The 2017 public library survey data is now available on the NLC website. This is preliminary data (meaning that it has not yet been certified by IMLS) so keep in mind that it is subject to change. There is also a data dashboard that summarizes the data. Thanks to all of you who submitted your statistics. Historical data (back to 1999) is also available on our website. The next survey cycle begins in November, but you should be collecting those statistics now. If you are a new library director, check out the Bibliostat guide.

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Partnership Launched to Help Close the Homework Gap for Rural Students

NLClogo

High-speed Internet access is essential to Nebraska schoolchildren and a partnership between schools and libraries in five Nebraska communities will demonstrate an innovative way to ensure that children can complete homework assignments and projects. The Nebraska Library Commission has been awarded a National Leadership Sparks Grant of $25,000 by the Institute of Museum and Library Services (IMLS) for a partnership project with the Nebraska Office of the Chief Information Officer (OCIO) and five local school districts and public libraries. The Nebraska Schools and Libraries—Breaking the Ice and Igniting Internet Relationships grant is one of 26 projects out of 117 applications to receive funding totaling $5,770,682 to support libraries across the nation.

Five Nebraska rural school districts and public libraries will work together as partners to increase Internet speeds at the public library using fixed wireless technology to provide additional Internet to the library, augmenting the current Internet service. Up to one gigabit (1,000Mbps) of Internet speed will be provided for a designated homework hotspot for school district students and staff. This will help close the “homework gap” that rural students face when attempting to complete homework assignments and school projects without a reliable Internet source at home. The libraries will use the school districts’ network to augment existing Internet service, supplementing it with high-speed Internet access for K-12 students and staff in these school districts so that students can complete homework assignments, collaborate in groups on research projects, access online instruction, work on special projects, and undertake other digital learning activities. Nebraska communities participating in this one-year project beginning June 1 include Bancroft, Genoa, Imperial, Verdigre, and Wymore.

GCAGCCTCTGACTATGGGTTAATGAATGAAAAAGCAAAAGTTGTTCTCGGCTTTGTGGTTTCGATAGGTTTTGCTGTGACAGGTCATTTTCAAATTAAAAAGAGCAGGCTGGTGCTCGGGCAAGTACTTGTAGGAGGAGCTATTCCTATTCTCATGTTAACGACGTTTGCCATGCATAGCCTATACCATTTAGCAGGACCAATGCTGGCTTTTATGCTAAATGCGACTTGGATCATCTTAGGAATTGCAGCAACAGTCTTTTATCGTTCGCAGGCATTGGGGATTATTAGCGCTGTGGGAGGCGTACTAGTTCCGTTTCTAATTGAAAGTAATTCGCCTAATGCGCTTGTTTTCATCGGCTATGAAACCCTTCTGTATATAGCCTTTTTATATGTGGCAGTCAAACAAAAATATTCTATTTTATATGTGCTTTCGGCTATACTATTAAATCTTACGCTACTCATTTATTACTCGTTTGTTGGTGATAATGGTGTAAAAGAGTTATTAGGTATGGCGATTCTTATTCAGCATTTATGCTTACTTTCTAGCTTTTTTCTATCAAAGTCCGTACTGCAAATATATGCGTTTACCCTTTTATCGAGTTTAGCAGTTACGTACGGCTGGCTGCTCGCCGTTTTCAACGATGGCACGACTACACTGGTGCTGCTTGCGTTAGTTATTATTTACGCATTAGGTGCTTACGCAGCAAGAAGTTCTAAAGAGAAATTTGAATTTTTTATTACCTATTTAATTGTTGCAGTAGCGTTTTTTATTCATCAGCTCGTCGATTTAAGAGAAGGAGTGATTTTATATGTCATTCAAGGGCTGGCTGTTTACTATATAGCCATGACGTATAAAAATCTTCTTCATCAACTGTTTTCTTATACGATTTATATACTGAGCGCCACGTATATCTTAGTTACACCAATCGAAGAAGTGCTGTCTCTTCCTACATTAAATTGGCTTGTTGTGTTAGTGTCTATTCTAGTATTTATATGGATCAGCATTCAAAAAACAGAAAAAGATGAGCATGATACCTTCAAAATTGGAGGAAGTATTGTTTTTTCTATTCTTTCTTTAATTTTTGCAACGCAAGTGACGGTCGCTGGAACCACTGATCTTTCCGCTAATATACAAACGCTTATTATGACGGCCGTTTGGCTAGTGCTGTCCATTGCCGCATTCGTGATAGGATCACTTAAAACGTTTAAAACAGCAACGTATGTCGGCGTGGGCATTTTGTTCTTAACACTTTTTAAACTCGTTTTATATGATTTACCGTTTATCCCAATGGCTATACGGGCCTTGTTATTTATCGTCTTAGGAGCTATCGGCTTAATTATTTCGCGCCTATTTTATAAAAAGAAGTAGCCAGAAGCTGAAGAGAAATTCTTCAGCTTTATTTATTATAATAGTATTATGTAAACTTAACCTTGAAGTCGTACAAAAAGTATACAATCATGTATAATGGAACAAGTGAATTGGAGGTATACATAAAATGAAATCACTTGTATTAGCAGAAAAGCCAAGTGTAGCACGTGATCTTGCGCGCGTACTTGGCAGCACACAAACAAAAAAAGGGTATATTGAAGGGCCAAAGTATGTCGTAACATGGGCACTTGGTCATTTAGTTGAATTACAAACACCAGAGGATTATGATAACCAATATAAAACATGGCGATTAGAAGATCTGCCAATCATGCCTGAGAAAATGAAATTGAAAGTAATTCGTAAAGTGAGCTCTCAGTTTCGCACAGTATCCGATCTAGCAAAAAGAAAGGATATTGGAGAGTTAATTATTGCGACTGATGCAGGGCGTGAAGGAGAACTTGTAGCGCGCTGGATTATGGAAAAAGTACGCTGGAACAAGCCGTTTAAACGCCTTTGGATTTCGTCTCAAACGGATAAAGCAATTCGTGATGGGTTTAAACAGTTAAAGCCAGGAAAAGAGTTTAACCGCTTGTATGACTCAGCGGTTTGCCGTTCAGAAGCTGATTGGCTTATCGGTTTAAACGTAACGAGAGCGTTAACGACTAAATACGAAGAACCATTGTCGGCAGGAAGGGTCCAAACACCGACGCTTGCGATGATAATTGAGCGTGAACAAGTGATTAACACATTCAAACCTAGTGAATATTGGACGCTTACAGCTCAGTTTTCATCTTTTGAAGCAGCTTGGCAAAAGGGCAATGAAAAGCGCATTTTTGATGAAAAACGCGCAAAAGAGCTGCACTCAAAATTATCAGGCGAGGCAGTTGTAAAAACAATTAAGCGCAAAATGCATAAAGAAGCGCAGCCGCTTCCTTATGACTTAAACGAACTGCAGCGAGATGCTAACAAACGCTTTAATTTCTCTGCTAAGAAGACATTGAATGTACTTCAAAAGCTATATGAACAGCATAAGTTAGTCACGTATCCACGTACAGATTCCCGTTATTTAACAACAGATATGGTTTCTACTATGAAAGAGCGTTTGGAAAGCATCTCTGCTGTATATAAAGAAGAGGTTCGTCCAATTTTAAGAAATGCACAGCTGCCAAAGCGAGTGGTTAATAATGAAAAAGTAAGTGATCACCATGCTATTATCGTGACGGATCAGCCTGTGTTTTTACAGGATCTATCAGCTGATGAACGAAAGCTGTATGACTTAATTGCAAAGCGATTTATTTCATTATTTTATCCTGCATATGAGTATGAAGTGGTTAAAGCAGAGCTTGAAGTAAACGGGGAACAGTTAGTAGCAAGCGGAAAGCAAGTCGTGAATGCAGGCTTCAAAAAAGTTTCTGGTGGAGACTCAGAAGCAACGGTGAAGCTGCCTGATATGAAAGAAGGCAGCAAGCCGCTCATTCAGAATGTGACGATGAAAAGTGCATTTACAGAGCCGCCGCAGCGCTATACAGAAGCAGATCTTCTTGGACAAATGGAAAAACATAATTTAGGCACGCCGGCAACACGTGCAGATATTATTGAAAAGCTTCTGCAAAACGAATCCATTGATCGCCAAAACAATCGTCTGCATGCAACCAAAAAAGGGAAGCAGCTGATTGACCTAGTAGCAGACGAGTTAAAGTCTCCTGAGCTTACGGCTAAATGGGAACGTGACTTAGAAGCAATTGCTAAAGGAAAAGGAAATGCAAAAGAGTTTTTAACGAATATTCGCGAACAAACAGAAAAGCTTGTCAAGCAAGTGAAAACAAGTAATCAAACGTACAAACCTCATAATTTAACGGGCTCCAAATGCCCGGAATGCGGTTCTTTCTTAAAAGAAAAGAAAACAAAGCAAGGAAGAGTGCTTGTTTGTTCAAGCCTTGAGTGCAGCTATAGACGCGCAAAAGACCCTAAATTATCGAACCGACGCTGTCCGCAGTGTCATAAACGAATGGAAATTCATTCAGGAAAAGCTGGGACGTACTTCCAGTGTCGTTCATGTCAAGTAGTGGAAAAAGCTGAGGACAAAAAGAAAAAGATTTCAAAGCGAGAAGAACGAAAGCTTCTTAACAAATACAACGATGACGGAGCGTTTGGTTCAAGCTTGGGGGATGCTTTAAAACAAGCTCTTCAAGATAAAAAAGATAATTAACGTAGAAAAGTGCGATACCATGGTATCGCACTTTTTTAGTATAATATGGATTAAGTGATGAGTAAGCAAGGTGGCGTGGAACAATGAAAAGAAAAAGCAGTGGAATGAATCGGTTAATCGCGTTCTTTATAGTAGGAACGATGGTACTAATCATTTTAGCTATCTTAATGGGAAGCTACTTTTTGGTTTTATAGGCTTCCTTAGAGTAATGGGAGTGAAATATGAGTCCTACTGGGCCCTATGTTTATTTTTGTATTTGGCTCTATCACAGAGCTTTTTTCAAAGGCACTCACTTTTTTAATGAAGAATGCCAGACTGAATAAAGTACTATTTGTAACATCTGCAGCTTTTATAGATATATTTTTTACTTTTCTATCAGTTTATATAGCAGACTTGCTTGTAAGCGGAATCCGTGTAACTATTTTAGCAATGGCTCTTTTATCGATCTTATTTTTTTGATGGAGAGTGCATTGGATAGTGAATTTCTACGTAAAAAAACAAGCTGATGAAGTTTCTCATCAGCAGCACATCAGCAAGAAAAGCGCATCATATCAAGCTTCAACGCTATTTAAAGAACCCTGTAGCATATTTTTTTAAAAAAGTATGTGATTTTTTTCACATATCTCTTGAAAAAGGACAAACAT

“I am pleased to announce the recipients of IMLS’s highly competitive library grant programs,” said IMLS Director Dr. Kathryn K. Matthew. “These grants leveraged over $2.7 million in matching funds from local partners and community collaborators, helping to ensure the sustainability of these projects and to enhance their reach and impact.”

“As Nebraska students and teachers embrace digital learning, Nebraska public libraries look for new partnership models with schools to ensure equal access to digital learning resources for all students. Students need broadband services outside of school and after school hours. Libraries fill the gap and contribute to educational achievement. This project demonstrates the commitment of Nebraska’s public libraries to provide high-speed Internet service through innovative educational partnerships with schools. We thank the schools and libraries that have committed to demonstrating this innovative approach to school and public library collaboration,” said Nebraska Library Commission Director Rod Wagner.

“The State of Nebraska’s Office of the CIO is pleased to partner with the Nebraska Library Commission on this project to improve Internet access in small, rural public libraries and to leverage the investments made in the state education network, Network Nebraska,” said Ed Toner, the State Chief Information Officer.

This project was made possible in part by the Institute of Museum and Library Services [IMLS grant: LG-99-18-0018-18].

The Institute of Museum and Library Services is the primary source of federal support for the nation’s approximately 120,000 libraries and 35,000 museums. Our mission is to inspire libraries and museums to advance innovation, lifelong learning, and cultural and  civic engagement. Our grant making, policy development, and research help libraries and museums deliver valuable services that make it possible for communities and individuals to thrive. To learn more, visit www.imls.gov and follow us on Facebook  and Twitter.